With the ceaseless ticking of the Brexit clock and discussion in Parliament at deadlock, it seems increasingly likely the UK is heading for no deal – leaving those in the energy industry contemplating what happens next.


Role of EU in UK energy industry

Energy is more reliant than many industries on seamless transportation across country borders.

Many of the UK’s biggest energy suppliers are either controlled or owned by European companies.

These include German companies E.ON and Innogy, which owns Npower, the partially French state-owned Électricité de France (EDF) and Spanish electricity utility company Iberdrola – parent company of ScottishPower.

Similarly, since North Sea oil and gas production peaked in 1999, the UK has become increasingly reliant on imported energy and has been a net importer of energy since 2004.

In 2017, imports were double the volume of exports and contributed to 36% of the country’s energy needs.

UK energy sector no-deal Brexit
Energy imports versus exports in the UK between 1970 and 2017

According to the latest House of Commons briefing paper on the topic, “the UK’s dependence on imported energy looks set to continue to increase in the future”.

In the same paper, it’s noted that in 2017, nearly half (49%) of the UK’s net electricity exports came from France, 46% from the Netherlands and 5% from the interconnectors – cables enabling energy to flow between networks – with Ireland.

This could prove particularly costly if the UK was to leave the EU without a deal.

A briefing from global natural resources consultancy Wood Mackenzie says: “The most notable risk to the UK energy market from a no-deal scenario is principally linked to the economy.

“The consensus of no-deal scenarios suggests weaker economic growth and a fall in sterling, which would weaken demand and increase the cost of energy imports respectively.”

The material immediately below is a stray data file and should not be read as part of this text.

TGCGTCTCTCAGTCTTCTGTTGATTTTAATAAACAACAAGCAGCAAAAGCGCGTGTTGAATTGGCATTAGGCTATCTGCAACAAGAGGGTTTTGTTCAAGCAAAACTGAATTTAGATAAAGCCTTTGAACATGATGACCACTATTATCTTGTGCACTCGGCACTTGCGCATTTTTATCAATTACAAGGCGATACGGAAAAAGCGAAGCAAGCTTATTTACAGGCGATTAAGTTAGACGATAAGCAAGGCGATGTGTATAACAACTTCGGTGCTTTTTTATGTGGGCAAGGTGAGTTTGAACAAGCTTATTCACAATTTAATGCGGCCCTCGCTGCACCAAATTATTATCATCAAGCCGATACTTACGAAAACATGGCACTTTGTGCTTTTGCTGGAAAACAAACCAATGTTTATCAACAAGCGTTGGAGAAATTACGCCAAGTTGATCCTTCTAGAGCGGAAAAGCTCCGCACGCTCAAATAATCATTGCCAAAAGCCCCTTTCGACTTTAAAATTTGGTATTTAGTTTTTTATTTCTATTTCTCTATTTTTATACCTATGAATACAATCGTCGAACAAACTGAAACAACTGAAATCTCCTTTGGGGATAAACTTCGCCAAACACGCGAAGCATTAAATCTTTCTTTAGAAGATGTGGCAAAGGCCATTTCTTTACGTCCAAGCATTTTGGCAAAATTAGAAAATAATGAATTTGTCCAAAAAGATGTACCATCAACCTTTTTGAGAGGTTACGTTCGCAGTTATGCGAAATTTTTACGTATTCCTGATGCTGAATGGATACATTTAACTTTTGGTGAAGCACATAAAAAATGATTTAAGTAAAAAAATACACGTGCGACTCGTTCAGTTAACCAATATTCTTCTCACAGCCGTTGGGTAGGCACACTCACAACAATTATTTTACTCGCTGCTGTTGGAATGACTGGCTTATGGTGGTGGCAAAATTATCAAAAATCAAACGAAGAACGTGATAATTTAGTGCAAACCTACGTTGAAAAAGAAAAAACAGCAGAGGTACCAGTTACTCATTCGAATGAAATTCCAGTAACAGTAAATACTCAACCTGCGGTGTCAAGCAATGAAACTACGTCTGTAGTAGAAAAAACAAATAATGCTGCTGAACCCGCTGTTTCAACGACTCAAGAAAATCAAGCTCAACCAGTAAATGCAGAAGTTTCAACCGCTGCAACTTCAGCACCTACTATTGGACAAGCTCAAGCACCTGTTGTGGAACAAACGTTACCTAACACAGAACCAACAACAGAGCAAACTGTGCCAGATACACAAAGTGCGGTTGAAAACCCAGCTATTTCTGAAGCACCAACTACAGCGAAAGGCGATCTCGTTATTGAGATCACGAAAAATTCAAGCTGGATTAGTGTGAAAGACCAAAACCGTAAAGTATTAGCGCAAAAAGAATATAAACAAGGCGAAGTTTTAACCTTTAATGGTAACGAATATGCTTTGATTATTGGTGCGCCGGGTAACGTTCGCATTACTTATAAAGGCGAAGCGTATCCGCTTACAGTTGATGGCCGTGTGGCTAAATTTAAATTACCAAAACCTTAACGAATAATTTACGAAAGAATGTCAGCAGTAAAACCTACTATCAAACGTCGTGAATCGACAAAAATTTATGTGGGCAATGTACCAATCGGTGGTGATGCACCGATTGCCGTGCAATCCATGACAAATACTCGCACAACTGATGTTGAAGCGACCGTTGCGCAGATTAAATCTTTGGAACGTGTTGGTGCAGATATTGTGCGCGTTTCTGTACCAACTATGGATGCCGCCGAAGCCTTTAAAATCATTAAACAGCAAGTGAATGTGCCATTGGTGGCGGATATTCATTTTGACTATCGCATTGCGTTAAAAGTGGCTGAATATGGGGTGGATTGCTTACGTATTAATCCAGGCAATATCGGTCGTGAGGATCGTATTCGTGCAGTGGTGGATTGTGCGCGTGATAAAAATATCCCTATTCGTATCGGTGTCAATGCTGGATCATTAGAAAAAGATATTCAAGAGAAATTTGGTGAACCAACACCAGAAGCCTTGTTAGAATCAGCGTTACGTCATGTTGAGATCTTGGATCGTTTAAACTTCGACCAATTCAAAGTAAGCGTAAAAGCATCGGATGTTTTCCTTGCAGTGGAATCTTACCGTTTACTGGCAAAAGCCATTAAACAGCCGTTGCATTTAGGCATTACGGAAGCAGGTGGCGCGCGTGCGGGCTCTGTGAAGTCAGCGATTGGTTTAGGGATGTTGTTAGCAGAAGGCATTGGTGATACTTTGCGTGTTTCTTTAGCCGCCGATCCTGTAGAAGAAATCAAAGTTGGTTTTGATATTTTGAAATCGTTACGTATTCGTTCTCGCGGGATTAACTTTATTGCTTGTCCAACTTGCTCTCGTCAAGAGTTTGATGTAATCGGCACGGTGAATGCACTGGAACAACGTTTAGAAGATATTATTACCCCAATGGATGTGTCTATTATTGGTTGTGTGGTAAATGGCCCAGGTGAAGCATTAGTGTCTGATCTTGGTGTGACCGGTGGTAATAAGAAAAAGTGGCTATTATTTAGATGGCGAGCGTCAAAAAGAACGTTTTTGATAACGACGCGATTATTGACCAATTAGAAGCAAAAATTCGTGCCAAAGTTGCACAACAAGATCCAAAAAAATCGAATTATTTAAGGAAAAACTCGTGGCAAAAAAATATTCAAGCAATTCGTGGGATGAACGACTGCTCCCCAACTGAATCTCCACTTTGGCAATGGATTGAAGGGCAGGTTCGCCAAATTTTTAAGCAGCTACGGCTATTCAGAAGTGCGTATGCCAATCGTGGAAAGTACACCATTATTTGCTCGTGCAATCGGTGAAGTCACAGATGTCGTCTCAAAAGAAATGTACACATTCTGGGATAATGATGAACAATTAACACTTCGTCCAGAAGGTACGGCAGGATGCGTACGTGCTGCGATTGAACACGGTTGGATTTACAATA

The reliance of the UK energy industry on production and trade with EU member states makes the process of leaving the EU without a deal all the more complicated.


The UK energy market under WTO rules

Ardent Brexiteers are pushing for the UK to rejoin the World Trade Organization (WTO) as an independent member in the event of a no-deal exit.

In such an event, Wood Mackenzie notes: “The UK would subsequently revert to WTO rules and would set its own schedule for tariffs on goods traded with “most favoured nations” (MFNs).

“We assume the UK would adopt the tariff schedule that currently applies to MFNs as part of the EU.

“The EU tariff on liquefied natural gas (LNG) and natural gas with MFNs is 0%. It seems very likely this would be the default.”

Government guidance to energy industry stakeholders in the event of a no-deal scenario advises that energy generators wishing to export to the EU “may wish to consider how they market their exports”.

Departure from the EU without a deal would mean leaving the Internal Energy Market (IEM), which allows for efficient trade of energy between EU members as a result of compliance over EU energy rules and regulations.

It’s recommended that stakeholders seek “alternative trading arrangements” before the leaving date of 29 March 2019.

UK market participants will also need to register under the Regulation on Energy Market Integrity and Transparency (REMIT) with an EU regulatory authority “for the purposes of market monitoring to avoid a disruption to cross-border trade”.

Wood Mackenzie adds: “The mature UK upstream sector requires continual investment but may face challenges with the supply of labour, services and financing.

“While upstream operators are used to dealing with significantly higher levels of political risk and uncertainty – they do so when the perceived returns are high.

“But in a mature upstream sector with limited prospectivity, competing globally for investment, fiscal stability and cost certainty are critical.

“Gas and power interconnector operators have been asked to prepare for no deal, but the post-winter timing will help to mitigate any potential short-term risk on flows – with the expectation that any issues would be resolved quickly given the impact to both sides.”


Potential impact of no-deal Brexit on UK’s energy industry infrastructure

The inter-connected nature of energy pipelines and transmission links are inevitably going to be complicated by a no-deal scenario.

The UK is already committed to several projects that tie its energy supply to mainland Europe.